If you’d told me twenty years ago that someday John Cusack would play Edgar Allan Poe, I’d have advised you to cut back on the nepenthe. But here he is, and he isn’t the problem with The Raven. He plays Poe as an arrogant elitist who knows how much he’s wasting his gifts and his life. He’s constantly broke and near-constantly drunk, though we see that he drinks to kill his pain. Cusack puts across the more objectionable bits of Poe’s personality, but as an actor he can’t help projecting decency and affability, so we perceive a tension between the mask Poe wears publicly and the wounded person underneath. Despite the dumb script he has to enact, Cusack seems to feel honored to play Poe, even in a lukewarm pastiche like this, and he commits himself.

If you like Cusack and Poe, my advice is to rent The Raven someday and tune everything else out. That includes the non-actress Alice Eve, who couldn’t convey gravity if you dropped her off a cliff, and the unimaginative score by Lucas Vidal, and the dull Heath Ledger clone Luke Evans as an inspector on the case, and the way one sequence evokes the terror of “The Masque of the Red Death” only to climax with some dude on horseback with a note. “The inventive or original mind,” wrote Poe in a glowing review of Hawthorne’s Twice-Told Tales, “as frequently displays itself in novelty of tone as in novelty of matter.” The Raven displays neither.

The Devil Inside

January 8, 2012

Contrary to what you might hope, The Devil Inside is not a biopic about INXS frontman Michael Hutchence, who died in 1997 under circumstances we shall not discuss. That would’ve been a more interesting movie, and possibly even a scarier one, than the film by that title currently in theaters. I’ll cut to the chase: Despite its opening-weekend gross of $34.5 million, The Devil Inside has already grown notorious for the widespread, quite vocal audience disappointment at its ending: booing, cries of “I want my money back!” My screening, I must report, was no different; one gentleman stood and delivered a two-word, unprintable capsule review — I was tempted to just go with that, but we do have a certain amount of space to fill here — while a woman offered rather plaintively, “Maybe if we wait, they’ll show another movie?” No, ma’am, they won’t.

In 1989, we are told, a woman named Maria Rossi (Suzan Crowley) killed two priests and a nun (rivalling the psychotic Krug in Wes Craven’s Last House on the Left, who’d killed two nuns and a priest) during an attempted exorcism at her house. An early news report we see, filed before the facts were in, characterizing this exorcism as “a church group” provides the one lonely bit of entertainment in the entire film. The Devil Inside is yet another mock-documentary, found-footage horror movie, which means we spend a lot of time wondering why the cameraman doesn’t just say — well, what the gentleman in my theater said — and run away. This intrepid, stupid cameraman tracks the journey of Isabella Rossi (Fernanda Andrade), the daughter of the woman with the triple murder rap. Maria is tucked away in a laughing academy in Rome, where, for fun, she carves crosses on her arms and generally behaves like every demon-possessed movie character of the last 39 years.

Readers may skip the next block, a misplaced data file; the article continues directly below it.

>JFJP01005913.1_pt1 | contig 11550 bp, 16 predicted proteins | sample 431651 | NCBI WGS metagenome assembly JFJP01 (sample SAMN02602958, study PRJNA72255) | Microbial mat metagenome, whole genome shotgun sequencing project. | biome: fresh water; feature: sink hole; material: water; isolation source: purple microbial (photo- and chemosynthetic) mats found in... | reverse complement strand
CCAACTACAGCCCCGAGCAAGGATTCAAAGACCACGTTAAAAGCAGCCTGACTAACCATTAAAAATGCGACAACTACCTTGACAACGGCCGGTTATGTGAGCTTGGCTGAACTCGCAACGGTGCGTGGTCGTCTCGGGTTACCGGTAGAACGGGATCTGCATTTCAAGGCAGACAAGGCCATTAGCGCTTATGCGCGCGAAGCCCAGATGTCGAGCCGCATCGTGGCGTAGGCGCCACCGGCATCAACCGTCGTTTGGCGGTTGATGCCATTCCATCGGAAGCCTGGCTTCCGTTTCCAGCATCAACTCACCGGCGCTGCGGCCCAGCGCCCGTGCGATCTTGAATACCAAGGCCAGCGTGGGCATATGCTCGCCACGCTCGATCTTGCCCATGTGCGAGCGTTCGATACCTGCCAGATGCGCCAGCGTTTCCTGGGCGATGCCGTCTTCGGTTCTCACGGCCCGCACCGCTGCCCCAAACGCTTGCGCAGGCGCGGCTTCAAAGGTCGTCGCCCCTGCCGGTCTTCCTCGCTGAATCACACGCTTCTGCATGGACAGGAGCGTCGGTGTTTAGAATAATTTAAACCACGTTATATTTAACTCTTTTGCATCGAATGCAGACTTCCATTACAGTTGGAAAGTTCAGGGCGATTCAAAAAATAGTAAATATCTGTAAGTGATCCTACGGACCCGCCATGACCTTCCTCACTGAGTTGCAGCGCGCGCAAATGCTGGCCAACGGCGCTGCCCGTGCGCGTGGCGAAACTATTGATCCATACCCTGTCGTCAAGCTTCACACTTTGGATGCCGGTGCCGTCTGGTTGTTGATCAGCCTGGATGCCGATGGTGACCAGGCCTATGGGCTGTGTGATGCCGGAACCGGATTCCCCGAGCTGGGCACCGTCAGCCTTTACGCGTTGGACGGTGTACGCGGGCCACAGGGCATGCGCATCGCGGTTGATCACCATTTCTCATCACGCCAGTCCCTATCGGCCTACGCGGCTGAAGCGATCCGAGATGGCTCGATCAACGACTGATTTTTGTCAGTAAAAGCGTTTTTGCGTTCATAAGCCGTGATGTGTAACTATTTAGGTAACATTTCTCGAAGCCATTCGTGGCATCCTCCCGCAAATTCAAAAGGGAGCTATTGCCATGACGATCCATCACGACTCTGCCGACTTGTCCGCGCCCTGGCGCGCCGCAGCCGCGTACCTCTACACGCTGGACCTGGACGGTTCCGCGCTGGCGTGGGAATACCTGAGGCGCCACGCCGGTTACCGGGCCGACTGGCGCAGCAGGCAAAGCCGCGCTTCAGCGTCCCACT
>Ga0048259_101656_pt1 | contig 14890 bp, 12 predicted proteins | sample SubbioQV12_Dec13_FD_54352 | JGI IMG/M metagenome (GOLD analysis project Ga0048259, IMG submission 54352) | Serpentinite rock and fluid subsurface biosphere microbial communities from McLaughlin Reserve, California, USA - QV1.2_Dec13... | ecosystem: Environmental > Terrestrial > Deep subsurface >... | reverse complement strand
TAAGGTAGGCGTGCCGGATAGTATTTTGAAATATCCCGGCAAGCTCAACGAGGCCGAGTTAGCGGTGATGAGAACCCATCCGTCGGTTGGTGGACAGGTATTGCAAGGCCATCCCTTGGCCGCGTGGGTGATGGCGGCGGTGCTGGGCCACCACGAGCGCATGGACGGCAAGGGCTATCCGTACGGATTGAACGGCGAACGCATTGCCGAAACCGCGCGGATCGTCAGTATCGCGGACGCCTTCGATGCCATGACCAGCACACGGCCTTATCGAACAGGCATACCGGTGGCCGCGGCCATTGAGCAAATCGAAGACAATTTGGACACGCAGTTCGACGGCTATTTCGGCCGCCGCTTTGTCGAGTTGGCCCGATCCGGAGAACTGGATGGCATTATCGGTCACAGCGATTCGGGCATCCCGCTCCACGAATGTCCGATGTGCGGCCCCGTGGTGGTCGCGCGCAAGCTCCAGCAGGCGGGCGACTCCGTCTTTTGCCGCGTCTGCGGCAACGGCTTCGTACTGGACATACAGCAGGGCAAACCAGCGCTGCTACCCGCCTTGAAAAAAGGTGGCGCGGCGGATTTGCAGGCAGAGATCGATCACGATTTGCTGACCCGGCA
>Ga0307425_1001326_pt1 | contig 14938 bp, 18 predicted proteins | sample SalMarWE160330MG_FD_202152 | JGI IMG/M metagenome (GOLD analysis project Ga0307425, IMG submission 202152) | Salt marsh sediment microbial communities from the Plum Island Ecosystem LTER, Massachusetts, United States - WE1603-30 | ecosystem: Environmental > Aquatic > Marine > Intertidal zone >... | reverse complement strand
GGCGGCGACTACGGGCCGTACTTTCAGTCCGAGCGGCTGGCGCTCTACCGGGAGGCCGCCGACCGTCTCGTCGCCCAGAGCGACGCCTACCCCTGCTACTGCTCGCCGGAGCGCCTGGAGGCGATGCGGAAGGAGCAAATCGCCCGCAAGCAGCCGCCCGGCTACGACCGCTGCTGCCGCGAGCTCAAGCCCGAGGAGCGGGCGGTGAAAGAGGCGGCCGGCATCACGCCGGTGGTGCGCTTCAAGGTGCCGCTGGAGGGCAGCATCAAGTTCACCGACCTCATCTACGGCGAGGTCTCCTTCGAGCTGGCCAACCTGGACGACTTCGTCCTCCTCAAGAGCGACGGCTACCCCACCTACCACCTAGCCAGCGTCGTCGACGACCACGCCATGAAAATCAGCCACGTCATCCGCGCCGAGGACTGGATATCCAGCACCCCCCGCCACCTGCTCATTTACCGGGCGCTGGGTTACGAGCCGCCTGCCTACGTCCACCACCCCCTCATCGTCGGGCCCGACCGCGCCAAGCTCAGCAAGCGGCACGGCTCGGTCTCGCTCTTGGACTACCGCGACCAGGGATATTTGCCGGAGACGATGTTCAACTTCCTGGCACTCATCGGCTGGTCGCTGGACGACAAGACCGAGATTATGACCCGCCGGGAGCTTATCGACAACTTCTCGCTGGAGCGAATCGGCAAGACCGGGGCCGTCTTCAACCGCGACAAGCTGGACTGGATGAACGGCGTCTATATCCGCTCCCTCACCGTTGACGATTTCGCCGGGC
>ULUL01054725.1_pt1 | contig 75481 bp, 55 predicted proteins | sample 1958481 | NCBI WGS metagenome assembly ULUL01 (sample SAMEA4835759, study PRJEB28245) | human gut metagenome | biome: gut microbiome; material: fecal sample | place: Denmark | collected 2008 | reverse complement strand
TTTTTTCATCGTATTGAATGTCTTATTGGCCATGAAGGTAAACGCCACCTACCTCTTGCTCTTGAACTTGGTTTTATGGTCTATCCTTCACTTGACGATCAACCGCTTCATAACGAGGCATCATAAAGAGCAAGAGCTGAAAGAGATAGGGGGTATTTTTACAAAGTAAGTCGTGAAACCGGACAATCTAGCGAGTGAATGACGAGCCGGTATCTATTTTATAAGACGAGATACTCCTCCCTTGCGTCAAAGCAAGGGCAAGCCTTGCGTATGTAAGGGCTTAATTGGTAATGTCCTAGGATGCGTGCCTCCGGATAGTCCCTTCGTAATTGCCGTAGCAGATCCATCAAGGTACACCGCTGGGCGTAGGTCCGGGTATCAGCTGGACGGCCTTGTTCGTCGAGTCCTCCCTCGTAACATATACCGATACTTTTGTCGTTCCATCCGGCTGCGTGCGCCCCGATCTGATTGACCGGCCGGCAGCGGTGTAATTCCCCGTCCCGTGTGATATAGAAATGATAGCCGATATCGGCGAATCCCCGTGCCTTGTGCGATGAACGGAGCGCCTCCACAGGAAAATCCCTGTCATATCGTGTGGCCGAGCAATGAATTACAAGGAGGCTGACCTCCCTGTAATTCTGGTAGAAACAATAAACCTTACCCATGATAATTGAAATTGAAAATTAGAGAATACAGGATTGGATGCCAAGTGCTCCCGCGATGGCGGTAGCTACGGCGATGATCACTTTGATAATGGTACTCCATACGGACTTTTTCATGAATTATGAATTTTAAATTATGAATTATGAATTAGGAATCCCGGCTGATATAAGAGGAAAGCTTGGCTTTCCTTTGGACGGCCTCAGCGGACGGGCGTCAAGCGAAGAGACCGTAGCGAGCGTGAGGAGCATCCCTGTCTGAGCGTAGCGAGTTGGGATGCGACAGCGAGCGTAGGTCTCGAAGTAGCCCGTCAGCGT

Isabella’s quest is to find out whether her mother is really possessed, and she enlists the help of two rogue priests who have sworn to perform unauthorized exorcisms on afflicted people the Vatican turns its back on. They mostly fumble about, looking at this reading or that, while the victim more or less dances on the ceiling and stops just short of going out like Michael Hutchence did. They first visit a possessed young woman played by someone who, I gather, is an impressive contortionist. Some Latin clears her right up. Then they visit Maria, a tougher nut to crack; whatever’s in her may have the ability to jump to another body. We know this because the word “transference” works its way into at least a dozen conversations, up to and including “Should we have Chinese or Italian take-out?”

Towards the miserable end, the itchy-footed demon hops from one person to another, and before the credits roll we are invited to visit http://www.therossifiles.com for more information on this developing case. This is how the world ends: not with a bang or a whimper but with a URL. “Be part of the ongoing investigation,” the website tells us. Thank you, but no. I see a great many lame things on the site, but a proper ending to the film I and many millions paid to see is not among them. I see “Click below to discuss the case with others,” but I do not see “Click below to get your money back.” In the comments section, I see many credulous viewers (or webmasters posing as such) debating solemnly over whether the film’s events were real, but I do not see anyone responding as did the loudly unimpressed gentleman in my theater, who I now maintain is the most spontaneously honest film critic I have heard since Pauline Kael died. Well done, sir; I concur.